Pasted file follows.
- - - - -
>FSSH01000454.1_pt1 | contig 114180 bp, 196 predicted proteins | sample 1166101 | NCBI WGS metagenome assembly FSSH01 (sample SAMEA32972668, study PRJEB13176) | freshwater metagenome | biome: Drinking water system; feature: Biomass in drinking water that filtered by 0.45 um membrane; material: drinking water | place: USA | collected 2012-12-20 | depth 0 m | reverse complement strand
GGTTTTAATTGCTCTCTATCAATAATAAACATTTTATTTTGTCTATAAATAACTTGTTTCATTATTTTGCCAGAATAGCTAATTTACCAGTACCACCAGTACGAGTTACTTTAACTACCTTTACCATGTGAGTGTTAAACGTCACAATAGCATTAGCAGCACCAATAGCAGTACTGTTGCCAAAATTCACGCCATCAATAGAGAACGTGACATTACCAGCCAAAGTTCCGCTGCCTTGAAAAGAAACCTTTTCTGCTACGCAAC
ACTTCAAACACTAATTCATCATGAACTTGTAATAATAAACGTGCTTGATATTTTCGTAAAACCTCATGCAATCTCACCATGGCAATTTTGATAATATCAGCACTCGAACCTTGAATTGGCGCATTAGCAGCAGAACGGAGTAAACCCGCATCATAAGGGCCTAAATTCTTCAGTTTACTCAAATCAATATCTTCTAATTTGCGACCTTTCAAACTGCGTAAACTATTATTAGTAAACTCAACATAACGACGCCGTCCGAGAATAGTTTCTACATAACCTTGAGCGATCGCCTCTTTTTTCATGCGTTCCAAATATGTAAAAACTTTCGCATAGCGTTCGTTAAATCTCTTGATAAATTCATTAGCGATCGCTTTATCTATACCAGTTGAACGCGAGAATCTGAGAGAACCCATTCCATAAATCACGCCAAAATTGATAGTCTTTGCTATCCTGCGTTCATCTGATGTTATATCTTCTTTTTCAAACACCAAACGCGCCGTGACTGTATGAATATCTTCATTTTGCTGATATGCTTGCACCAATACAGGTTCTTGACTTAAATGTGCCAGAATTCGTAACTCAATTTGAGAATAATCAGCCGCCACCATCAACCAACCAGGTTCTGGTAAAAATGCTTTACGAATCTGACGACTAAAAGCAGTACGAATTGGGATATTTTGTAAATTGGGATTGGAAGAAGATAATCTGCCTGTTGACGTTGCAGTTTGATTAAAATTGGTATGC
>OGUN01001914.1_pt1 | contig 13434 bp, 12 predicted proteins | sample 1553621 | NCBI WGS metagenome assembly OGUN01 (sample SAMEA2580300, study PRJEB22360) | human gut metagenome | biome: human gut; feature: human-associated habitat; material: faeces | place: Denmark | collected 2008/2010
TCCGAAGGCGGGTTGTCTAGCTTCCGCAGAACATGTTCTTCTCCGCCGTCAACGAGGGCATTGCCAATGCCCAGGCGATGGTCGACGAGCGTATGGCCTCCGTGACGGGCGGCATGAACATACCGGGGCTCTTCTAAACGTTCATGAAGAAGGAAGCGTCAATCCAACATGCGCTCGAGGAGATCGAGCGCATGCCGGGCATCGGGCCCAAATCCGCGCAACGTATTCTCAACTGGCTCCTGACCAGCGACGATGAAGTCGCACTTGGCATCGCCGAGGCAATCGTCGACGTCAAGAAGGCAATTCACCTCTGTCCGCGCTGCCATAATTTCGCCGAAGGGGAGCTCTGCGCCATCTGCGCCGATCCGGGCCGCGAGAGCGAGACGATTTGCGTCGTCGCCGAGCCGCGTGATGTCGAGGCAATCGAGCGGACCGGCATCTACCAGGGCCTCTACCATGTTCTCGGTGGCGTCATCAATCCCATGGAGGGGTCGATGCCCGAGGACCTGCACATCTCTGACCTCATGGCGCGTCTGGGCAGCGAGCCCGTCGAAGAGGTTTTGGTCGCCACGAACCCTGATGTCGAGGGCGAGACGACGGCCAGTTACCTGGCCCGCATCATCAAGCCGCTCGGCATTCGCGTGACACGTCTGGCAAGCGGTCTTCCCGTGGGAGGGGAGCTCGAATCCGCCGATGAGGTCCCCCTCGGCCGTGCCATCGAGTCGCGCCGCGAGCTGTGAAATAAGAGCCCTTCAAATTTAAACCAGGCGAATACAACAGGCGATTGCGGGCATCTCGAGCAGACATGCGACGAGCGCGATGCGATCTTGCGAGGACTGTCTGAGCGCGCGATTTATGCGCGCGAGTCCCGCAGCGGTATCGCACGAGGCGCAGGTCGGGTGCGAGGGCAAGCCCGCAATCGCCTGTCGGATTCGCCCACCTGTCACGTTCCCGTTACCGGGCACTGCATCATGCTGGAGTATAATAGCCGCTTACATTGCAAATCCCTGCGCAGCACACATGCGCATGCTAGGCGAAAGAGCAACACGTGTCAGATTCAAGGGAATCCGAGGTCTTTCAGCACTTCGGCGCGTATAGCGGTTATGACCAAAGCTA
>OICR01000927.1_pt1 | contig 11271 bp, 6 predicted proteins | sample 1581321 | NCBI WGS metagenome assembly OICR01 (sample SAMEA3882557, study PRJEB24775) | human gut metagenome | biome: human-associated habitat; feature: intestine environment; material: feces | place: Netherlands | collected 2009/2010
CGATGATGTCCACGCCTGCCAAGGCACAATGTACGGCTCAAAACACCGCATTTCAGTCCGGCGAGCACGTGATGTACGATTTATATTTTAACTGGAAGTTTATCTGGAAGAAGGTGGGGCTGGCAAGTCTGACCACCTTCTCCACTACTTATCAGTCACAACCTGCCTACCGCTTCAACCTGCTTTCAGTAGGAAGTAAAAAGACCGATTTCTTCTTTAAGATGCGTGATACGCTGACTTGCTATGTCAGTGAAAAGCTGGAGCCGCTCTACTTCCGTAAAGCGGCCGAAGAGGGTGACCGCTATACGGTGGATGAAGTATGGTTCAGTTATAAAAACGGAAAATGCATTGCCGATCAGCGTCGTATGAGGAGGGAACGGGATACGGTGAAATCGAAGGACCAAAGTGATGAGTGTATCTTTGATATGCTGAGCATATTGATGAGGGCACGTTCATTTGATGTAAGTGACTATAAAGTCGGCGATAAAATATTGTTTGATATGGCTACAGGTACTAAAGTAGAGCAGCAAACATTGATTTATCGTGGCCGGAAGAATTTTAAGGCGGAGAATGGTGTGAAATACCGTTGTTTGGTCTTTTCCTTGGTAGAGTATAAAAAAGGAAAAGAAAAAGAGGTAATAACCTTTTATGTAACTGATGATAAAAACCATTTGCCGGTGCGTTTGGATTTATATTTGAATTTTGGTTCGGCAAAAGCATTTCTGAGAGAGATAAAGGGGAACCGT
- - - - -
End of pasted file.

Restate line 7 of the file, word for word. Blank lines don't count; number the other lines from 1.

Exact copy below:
CGATGATGTCCACGCCTGCCAAGGCACAATGTACGGCTCAAAACACCGCATTTCAGTCCGGCGAGCACGTGATGTACGATTTATATTTTAACTGGAAGTTTATCTGGAAGAAGGTGGGGCTGGCAAGTCTGACCACCTTCTCCACTACTTATCAGTCACAACCTGCCTACCGCTTCAACCTGCTTTCAGTAGGAAGTAAAAAGACCGATTTCTTCTTTAAGATGCGTGATACGCTGACTTGCTATGTCAGTGAAAAGCTGGAGCCGCTCTACTTCCGTAAAGCGGCCGAAGAGGGTGACCGCTATACGGTGGATGAAGTATGGTTCAGTTATAAAAACGGAAAATGCATTGCCGATCAGCGTCGTATGAGGAGGGAACGGGATACGGTGAAATCGAAGGACCAAAGTGATGAGTGTATCTTTGATATGCTGAGCATATTGATGAGGGCACGTTCATTTGATGTAAGTGACTATAAAGTCGGCGATAAAATATTGTTTGATATGGCTACAGGTACTAAAGTAGAGCAGCAAACATTGATTTATCGTGGCCGGAAGAATTTTAAGGCGGAGAATGGTGTGAAATACCGTTGTTTGGTCTTTTCCTTGGTAGAGTATAAAAAAGGAAAAGAAAAAGAGGTAATAACCTTTTATGTAACTGATGATAAAAACCATTTGCCGGTGCGTTTGGATTTATATTTGAATTTTGGTTCGGCAAAAGCATTTCTGAGAGAGATAAAGGGGAACCGT